All About Trees

Everything you need to know to maintain these gentle giants.
Trees A-Z
Ornamental trees, such as this
petite redbud, add color to a

Whether or not to plant a tree is one of the first landscaping decisions you need to make, and one of the most lasting ones, as a tree will stay around to reward or punish you and generations to come. When the appropriate tree is selected and planted in a proper spot, it frames the home and beautifies the landscape, making both more enjoyable. Trees increase the resale value of property, and save energy costs. Plan now, savor later.

Select the Right Tree

As you consider trees, visualize them at maturity and remember that some trees develop as much width as height if given space. Picture each tree's size and shape in relation to the overall landscape and the size and style of the house. Trees that peak at 40 feet work best beside or behind a one-story home. Taller trees blend with two-story houses and large lots. Smaller trees (under 30 feet at maturity) suit streetside locations, small lots, and intimate areas such as patios.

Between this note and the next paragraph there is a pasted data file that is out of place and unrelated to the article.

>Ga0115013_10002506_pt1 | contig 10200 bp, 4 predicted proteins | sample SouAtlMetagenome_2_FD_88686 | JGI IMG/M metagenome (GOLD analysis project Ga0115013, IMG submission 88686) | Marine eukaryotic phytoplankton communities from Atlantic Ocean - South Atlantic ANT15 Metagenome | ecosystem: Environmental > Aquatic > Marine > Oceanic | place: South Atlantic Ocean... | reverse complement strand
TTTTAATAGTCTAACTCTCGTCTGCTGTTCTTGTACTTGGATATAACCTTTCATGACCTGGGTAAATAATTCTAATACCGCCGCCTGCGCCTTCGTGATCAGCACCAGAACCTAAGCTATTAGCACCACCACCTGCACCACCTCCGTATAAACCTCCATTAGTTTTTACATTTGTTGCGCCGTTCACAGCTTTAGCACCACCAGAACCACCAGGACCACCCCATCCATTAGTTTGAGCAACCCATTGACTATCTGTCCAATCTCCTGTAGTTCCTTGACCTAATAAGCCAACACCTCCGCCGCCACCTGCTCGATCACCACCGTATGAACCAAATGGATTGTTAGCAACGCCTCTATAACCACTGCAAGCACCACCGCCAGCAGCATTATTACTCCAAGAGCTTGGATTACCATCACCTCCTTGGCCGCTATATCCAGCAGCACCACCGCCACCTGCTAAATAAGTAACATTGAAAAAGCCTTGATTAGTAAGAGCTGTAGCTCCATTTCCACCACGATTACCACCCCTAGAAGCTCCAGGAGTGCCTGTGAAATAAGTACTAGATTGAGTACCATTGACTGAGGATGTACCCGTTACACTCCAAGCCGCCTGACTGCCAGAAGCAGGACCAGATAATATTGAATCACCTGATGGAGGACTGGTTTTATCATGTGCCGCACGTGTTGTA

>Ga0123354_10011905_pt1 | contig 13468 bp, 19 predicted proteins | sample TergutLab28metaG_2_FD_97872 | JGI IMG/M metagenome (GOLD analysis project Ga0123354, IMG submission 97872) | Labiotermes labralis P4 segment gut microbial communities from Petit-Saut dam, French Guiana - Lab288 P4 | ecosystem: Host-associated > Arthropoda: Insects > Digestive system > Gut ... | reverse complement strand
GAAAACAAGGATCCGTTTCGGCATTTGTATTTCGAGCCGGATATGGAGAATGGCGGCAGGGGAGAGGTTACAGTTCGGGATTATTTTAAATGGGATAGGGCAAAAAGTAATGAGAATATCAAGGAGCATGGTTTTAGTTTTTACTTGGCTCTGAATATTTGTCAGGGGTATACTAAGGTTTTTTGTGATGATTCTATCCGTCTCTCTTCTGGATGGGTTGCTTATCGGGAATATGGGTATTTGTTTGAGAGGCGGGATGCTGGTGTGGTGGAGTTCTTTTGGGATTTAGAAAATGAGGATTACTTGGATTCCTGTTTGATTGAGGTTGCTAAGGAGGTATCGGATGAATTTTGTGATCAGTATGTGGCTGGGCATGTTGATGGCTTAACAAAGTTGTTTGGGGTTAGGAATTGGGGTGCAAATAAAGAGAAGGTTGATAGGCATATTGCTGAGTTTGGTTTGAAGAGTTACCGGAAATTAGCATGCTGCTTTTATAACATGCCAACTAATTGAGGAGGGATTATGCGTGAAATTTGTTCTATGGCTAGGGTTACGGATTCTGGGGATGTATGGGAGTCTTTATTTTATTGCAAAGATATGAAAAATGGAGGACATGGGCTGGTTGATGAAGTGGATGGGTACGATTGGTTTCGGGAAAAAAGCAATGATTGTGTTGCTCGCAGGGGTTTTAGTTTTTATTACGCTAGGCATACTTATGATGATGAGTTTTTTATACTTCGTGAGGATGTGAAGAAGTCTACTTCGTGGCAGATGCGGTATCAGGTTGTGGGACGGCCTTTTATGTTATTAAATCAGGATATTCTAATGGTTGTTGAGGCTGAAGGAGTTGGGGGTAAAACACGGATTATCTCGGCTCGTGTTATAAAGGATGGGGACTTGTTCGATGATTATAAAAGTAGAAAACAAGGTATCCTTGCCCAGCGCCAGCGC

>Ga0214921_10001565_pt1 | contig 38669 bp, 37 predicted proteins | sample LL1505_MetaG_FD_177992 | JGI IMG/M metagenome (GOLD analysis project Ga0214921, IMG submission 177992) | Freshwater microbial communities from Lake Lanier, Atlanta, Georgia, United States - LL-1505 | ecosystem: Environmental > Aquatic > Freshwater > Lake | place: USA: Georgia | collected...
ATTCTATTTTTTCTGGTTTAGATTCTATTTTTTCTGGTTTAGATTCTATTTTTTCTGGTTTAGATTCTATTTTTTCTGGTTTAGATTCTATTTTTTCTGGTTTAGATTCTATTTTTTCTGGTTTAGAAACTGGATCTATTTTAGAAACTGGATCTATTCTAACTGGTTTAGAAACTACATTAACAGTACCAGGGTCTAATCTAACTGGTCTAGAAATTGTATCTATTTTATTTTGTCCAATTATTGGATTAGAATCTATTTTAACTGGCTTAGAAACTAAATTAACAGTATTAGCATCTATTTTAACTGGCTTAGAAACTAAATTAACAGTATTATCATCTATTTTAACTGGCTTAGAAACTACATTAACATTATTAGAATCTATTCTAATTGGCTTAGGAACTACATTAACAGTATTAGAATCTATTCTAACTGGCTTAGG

Choose trees from two general categories that will suit your needs:

  • Deciduous trees include large shade trees that frame areas with a cool summer canopy and a colorful autumn spectacle. Their winter silhouettes provide passages for sunlight. In cold climates, for instance, the tree can shade a southern exposure from summertime heat, then allow winter sunlight to warm the house.
  • Evergreen (coniferous) trees have dense, green foliage that makes them well-suited to group planting for privacy screens, windbreaks, or backdrops for flowering trees and shrubs, yet they are handsome enough to stand alone. They hold their needles to provide year-round shelter and color.

Be sure to include a variety of trees in your landscape to avoid losing much if diseases or pests strike. Buy disease- and pest-resistant cultivars.

Continued on page 2:  Buying a Tree